By Dr. Josette La Hée, Senior Environmental Research Consultant
Step outside to take a breath of fresh air…and gag! Your pond has decided to get your attention in the most effective way it can. A bad odor coming from your pond is always a sign of something being out of whack. The odor can range from a strong earthy smell or pungent sewage stench to the wonderfully rich whiffs of a rotting carcass. Ah nature…
Whatever the smell, it is usually possible to diagnose and treat your pond’s condition. In this blog entry we will investigate The Mysteries of Pond Odors and learn all about the fascinating ways in which your pond can become smelly. So let’s go!
That gag inducing, rotten egg smell emanating from your pond is the result of a very simple equation:
Low Oxygen + Plenty of Anaerobic Bacteria + Lots of Organic Matter = Hydrogen Sulfide
(aka rotten egg odor)
Organic matter that gets into your pond (e.g. leaves, grass cuttings, dead plants, etc) will get broken down by bacteria. There are two types of bacteria: ones that need oxygen ( aerobic ) and ones that don’t (anaerobic).
If there is a good amount of oxygen in your pond, then the oxygen-needing aerobic bacteria will happily breakdown organic matter without releasing hydrogen sulfide.
If there is very little oxygen in your pond, the non-oxygen-needing anaerobic bacteria will step in and breakdown the organic material. But, as they do it, they will give off hydrogen sulfide and produce that rotten egg smell. So, the only way to get rid of that odor is to alter that equation:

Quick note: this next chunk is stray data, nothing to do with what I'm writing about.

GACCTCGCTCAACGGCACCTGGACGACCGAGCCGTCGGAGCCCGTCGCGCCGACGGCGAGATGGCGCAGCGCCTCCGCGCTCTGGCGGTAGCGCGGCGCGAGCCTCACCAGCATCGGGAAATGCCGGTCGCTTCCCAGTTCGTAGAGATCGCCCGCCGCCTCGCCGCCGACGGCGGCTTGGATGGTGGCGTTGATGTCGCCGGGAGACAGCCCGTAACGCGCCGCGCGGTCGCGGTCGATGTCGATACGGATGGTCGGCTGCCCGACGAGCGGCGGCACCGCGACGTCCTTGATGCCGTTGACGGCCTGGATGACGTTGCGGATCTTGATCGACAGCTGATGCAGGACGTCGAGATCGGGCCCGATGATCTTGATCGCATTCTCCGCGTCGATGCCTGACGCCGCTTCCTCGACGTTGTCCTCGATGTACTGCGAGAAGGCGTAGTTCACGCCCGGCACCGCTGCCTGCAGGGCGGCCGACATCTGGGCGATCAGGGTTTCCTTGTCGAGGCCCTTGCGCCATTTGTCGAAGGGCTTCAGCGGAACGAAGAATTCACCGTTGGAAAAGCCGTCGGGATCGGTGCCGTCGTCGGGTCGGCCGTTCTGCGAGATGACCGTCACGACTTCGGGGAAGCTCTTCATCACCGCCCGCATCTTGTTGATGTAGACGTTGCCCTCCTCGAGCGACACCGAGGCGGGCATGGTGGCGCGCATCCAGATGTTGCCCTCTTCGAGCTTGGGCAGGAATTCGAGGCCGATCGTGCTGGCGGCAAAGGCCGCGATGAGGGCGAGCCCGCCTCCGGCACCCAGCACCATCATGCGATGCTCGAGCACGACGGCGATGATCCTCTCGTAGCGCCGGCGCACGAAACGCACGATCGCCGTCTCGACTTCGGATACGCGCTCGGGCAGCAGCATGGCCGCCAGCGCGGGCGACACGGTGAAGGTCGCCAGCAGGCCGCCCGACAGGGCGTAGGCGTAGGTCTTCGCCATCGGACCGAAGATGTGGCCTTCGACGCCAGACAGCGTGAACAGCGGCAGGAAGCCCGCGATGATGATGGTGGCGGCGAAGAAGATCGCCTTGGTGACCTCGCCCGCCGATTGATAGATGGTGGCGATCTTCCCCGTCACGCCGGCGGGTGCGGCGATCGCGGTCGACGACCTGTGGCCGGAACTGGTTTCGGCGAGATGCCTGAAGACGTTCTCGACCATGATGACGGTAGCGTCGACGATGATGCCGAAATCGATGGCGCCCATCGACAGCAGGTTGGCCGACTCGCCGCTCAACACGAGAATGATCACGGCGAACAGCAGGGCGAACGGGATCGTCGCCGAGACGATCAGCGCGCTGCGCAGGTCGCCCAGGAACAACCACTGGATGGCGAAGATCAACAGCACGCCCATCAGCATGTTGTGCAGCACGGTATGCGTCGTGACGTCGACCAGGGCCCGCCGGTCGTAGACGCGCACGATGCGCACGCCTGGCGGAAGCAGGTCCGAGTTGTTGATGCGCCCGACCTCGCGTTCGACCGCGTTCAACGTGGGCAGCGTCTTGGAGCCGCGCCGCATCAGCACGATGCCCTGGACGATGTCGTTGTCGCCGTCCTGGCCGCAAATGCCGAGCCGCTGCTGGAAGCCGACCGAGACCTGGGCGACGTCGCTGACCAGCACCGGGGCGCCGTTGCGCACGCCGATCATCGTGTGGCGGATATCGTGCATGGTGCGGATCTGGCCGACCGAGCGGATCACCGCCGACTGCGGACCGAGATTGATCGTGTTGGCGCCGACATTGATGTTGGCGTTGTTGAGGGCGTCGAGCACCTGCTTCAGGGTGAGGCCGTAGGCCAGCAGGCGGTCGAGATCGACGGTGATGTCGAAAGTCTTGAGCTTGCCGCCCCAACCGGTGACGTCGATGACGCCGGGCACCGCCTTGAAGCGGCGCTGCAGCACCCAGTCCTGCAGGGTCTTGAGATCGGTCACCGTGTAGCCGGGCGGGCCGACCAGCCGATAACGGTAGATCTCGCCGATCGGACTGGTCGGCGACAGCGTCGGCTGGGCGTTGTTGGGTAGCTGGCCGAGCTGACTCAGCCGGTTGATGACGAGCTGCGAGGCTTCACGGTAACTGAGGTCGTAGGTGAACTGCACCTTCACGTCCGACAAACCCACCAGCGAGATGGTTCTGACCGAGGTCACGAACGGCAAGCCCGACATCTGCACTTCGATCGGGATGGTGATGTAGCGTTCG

Lots of Oxygen + Aerobic Bacteria + Little Organic Matter = No Hydrogen Sulfide (no odor)
We’ll go deeper into each of these in the next chapters. For now, if you are experiencing bad odors, contact us for an evaluation of the cause and steps to improve it.
Dr. La Hée conducts research for Aquatic Systems on urban aquatic ecology. The primary focus of her research is the use of sustainable management techniques for restoring impaired lakes and ponds. As Head of Limnological Research, Dr. La Hée spent three years working with biologists in our field offices. She designed and ran lake aeration studies on multiple lakes throughout Florida. Additionally, she developed the lake assessment and monitoring protocols used in our lake management programs. In addition to research, Dr. La Hée conducts teaching and training sessions for lake management groups. She has presented research at conferences including the North America Lake Management Society and the Florida Aquatic Plant Management Society.